If you're struggling with credit card debt, the mountain can seem impossible to climb. With interest rates on credit cards north of 17% on average - according to the RBA - the interest bill can quickly get out of control. If your debts are stretched across multiple credit cards, too, the minimum repayments can also get expensive - and there are penalties if you don't make the minimum repayment. Luckily there are some things you can do both proactively and reactively to get on top of your debt.

1. Consider a balance transfer

It could be worth it to consolidate all your credit card debt into one card. Many banks offer a 0% balance transfer and introductory rates so you can transfer all your debt and only pay off the principal for the introductory period of time. Balance transfer periods are typically anywhere from 12 to 36 months.

Balance transfers typically come with a fee - a portion of your outstanding debt. This is usually much more affordable than snowballing minimum payments and interest. To take full advantage of a balance transfer, make sure to pay off your entire outstanding balance before that period is up as the interest rate then reverts to the standard rate.

2. Be mindful of interest-free days

Check for the due date of your credit card statement and make sure you pay on or before that date or else you may have to pay interest as well as a late payment fee. Direct debit or automatic payments are a great way to make sure you never forget. If you prefer to do it manually each month, put a reminder in your calendar to help you remember.

Interest-free periods are typically 55 days, however your card may have longer or shorter periods. Cards with longer interest-free periods typically come with higher interest rates. In addition, it's also important to note that this is a rolling period; a purchase made on day 54 usually means you have to pay it off in full by the next day to avoid accruing interest.

3. Pay as much as you can each month

Paying off more than the minimum debt amount each month will help you pay off your debt quicker. It will also mean you pay less in interest and therefore save money. Paying only the minimum repayment amount will add years to your repayment plan and will end up costing you a lot of money in interest charges. Further, not even making the minimum payment can incur penalties.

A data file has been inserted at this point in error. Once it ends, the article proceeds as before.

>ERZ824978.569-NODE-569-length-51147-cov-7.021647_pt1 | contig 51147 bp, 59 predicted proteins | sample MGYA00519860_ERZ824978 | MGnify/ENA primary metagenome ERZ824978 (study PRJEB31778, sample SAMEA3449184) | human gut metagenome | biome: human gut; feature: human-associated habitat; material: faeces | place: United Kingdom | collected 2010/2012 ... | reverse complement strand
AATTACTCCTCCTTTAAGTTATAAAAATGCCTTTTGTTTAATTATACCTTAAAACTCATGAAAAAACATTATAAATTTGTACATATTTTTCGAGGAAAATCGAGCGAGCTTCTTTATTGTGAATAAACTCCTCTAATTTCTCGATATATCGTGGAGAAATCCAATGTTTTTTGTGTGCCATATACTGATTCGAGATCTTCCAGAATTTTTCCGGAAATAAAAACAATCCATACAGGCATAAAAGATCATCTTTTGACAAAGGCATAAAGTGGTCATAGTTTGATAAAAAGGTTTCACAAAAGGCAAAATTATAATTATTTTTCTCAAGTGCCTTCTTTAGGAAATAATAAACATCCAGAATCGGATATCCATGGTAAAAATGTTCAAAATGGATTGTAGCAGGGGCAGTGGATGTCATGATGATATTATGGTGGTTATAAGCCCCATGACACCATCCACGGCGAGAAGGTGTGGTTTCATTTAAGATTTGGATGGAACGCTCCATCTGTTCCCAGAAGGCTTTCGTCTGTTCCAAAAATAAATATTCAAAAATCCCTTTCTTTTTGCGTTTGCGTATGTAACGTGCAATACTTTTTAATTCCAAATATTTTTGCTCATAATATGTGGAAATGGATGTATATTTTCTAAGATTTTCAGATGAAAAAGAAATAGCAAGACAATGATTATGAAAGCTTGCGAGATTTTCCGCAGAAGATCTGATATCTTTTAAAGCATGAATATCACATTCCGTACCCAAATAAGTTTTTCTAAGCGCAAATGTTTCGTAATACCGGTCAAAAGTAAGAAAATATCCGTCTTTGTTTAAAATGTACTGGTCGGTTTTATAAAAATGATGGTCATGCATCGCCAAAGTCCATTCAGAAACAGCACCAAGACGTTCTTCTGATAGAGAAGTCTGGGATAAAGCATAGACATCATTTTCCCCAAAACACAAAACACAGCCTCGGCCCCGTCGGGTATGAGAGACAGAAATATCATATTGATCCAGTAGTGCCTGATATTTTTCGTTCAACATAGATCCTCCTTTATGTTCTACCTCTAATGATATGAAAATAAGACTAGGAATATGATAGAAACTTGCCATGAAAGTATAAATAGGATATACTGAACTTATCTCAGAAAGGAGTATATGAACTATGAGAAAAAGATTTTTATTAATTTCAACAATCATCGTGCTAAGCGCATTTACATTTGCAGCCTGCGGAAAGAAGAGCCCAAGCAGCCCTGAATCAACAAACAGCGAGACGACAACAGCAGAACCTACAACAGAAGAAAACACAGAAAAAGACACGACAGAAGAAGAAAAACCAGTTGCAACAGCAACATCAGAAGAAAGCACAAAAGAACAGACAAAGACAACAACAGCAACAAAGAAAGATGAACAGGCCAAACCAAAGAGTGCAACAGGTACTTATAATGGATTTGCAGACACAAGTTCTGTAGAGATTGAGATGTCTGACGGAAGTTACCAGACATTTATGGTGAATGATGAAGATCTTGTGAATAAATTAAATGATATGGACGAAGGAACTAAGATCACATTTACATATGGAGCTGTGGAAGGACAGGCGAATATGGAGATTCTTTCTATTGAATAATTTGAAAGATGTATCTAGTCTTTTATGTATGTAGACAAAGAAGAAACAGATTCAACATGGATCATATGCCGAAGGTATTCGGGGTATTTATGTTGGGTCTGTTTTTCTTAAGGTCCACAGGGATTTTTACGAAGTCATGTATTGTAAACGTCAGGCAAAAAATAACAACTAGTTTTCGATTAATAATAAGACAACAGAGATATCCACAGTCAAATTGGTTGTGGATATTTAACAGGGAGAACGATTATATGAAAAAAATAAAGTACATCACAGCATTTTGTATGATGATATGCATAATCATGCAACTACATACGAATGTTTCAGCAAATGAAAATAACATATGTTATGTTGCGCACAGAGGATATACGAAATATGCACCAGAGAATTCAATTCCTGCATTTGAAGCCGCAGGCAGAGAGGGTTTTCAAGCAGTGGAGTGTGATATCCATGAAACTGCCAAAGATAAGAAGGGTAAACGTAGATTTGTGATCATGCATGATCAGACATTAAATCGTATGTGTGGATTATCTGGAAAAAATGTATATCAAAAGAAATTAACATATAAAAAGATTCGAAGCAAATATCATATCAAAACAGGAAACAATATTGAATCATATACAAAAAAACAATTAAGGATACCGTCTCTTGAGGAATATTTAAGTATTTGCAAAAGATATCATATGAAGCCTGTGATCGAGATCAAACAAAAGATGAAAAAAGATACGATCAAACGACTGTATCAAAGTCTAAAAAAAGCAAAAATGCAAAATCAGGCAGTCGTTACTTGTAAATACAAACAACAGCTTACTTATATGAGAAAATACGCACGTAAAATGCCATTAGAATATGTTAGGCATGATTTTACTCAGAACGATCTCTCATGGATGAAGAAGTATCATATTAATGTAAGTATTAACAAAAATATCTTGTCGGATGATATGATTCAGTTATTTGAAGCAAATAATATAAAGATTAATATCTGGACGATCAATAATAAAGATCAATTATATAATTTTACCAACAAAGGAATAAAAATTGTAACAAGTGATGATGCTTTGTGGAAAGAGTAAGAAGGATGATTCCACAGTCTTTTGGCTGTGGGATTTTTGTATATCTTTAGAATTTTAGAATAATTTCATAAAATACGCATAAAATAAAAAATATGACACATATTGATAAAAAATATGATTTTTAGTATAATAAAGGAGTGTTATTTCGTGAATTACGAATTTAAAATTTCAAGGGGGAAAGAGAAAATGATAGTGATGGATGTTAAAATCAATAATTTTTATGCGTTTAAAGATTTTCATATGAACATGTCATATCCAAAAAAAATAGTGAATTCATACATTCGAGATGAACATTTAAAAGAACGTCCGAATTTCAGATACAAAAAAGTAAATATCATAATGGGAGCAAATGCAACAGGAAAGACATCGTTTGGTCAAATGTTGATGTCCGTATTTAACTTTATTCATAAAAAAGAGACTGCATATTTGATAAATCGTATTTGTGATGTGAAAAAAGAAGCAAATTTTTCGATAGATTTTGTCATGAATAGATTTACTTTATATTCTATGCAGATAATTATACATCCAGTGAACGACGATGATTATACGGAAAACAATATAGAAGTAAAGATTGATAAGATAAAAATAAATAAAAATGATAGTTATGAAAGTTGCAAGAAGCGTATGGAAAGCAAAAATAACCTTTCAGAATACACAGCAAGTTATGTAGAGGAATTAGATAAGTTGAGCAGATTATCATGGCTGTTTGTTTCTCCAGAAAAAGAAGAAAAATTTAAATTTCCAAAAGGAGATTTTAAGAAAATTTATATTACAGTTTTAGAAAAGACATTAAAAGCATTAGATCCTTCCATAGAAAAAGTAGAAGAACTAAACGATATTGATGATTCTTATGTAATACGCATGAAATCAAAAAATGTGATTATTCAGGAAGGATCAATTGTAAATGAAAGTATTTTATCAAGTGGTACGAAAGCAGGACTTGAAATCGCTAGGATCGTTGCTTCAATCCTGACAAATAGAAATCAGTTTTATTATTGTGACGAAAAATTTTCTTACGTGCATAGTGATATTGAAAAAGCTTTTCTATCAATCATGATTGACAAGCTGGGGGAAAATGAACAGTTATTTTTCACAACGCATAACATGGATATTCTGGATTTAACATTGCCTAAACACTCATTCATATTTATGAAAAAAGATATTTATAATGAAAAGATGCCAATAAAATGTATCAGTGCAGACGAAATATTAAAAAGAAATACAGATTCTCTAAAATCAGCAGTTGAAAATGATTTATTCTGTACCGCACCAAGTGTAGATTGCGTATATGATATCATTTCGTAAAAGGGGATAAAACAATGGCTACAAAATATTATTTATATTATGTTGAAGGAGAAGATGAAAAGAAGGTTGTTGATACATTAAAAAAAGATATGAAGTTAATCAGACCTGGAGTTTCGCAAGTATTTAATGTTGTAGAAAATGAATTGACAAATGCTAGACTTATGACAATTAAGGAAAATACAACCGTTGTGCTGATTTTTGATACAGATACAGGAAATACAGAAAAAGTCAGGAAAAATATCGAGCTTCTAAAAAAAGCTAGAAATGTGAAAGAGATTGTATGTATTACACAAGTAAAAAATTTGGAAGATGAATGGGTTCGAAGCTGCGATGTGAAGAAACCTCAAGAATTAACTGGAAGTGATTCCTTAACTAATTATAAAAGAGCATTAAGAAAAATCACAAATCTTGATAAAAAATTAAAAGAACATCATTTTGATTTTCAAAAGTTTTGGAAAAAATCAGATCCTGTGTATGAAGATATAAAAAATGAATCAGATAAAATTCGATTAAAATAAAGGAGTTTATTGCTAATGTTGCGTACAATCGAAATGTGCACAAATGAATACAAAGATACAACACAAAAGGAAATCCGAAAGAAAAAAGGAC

4. Reduce the number of credit cards you possess

Sometimes it's hard to get on top of debt when you have multiple credit cards. Multiple credit cards usually means multiple annual fees, late payment fees, over limit fees, more bills, and ultimately more interest payable.

Consider paying one off at a time. If you start with the smallest debt, it will help motivate you to keep going. If you have one card that has considerably higher interest than all the others, you may want to consider paying that one off first. 

If your credit cards are getting out of control, you could consider debt consolidation or balance transfer cards. This will roll all your debt into one product with only one bill to stress over - and at a potentially lower rate too.

5. Reduce your credit limit

Once you have paid down your debt, you can contact your lender to ask them to reduce your limit. This will stop you from using the paid off amount and going back into unwanted debt. If you exceed your limit, there is usually an over-the-limit fee which can act as a stark reminder not to exceed it.

Reducing your credit limit can also look better on your credit file, and will likely increase your borrowing power when it comes time to get a home loan.